Hopefully I have managed to convince you that ice wine is as hands-down wonderful a drink as I think it is. But if you are still of the opinion that ice wine is too sweet, you may be drinking it incorrectly (of course, there is no wrong way to enjoy ice wine if you truly do enjoy it; you do you). Next time you have the opportunity to experience the wonders of ice wine, here are a few tips:
- Take a bigger mouthful of ice wine, to start. People tend to sip at it, but the bigger the mouthful, the bigger the flavour.
- Avoid contact with the tip of your tongue. This is where your sweet receptors are. Instead, let the ice wine sit at the back of your tongue where your palate won’t be overwhelmed by the rich sugars.
- Incorporate some air into your sip and keep your nasopharynx open – that’s the part that connects your nose to your throat. Scent is an essential component of taste, and a bit of air will allow the vapours of your ice wine to engage your olfactory senses and amplify the wine’s flavours.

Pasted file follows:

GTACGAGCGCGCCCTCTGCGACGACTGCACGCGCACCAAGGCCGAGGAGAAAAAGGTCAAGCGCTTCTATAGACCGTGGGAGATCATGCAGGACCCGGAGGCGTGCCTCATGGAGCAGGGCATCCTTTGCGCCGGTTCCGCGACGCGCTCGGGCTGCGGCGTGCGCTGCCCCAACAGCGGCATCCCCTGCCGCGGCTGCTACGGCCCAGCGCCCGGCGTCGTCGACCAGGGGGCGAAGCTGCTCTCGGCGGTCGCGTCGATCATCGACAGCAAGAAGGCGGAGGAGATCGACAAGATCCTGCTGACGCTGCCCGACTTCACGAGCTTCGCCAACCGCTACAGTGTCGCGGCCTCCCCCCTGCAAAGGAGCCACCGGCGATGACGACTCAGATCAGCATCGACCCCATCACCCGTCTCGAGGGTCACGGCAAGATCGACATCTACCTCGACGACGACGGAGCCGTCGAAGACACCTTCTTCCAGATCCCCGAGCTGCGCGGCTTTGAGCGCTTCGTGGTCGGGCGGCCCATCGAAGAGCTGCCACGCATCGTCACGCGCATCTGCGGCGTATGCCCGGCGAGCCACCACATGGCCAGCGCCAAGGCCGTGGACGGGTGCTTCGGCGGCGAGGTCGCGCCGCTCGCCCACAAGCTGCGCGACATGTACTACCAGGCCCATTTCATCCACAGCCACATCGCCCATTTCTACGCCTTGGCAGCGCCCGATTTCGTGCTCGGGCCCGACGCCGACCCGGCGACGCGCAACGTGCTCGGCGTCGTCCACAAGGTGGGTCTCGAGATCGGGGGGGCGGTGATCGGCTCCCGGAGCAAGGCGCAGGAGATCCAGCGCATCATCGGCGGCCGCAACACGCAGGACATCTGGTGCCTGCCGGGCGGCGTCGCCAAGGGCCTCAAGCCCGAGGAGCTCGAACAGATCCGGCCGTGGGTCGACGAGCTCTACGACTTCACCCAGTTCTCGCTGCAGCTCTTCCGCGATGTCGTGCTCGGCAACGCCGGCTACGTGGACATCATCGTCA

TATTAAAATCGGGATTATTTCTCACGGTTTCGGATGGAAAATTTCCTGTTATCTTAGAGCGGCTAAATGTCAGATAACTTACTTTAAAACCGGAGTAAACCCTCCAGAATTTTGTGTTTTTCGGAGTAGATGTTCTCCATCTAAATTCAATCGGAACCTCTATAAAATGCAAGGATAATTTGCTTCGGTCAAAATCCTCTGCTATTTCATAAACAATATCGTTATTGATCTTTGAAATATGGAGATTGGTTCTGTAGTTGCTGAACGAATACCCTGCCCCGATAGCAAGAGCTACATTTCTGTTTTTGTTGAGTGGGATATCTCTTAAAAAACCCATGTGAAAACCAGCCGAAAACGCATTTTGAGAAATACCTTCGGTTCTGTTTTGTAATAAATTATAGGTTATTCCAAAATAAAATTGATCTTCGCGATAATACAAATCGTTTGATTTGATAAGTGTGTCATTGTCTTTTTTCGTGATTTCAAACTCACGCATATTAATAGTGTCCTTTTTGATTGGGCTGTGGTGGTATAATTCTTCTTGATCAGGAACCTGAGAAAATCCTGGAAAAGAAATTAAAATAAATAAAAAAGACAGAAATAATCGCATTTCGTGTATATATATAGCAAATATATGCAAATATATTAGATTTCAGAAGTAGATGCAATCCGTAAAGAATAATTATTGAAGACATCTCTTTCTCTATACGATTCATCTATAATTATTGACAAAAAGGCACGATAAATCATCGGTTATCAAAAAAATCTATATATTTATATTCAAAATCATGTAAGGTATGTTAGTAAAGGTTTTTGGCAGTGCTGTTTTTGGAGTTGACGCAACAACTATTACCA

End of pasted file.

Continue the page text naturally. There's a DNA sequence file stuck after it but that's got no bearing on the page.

- Hold your big sip of ice wine in your mouth for a few seconds. This one is easy… some things are simply too good to be rushed.
Are you convinced to give it a try? Stop by Holland Marsh Wineries to purchase your bottle of VQA Vidal Ice Wine, or shop online at www.hmwineries.ca. Just remember to save me some. In the process of writing this post, I may have convinced myself to tick off the Ice Wine box on my at-least-once-a-year, ultimate indulgence list.
Holland Marsh Wineries – 18270 Keele St., Newmarket, (905) 775-4924
Discover more about Holland Marsh and King Township at experienceking.ca.
Story by Katherine Ryalen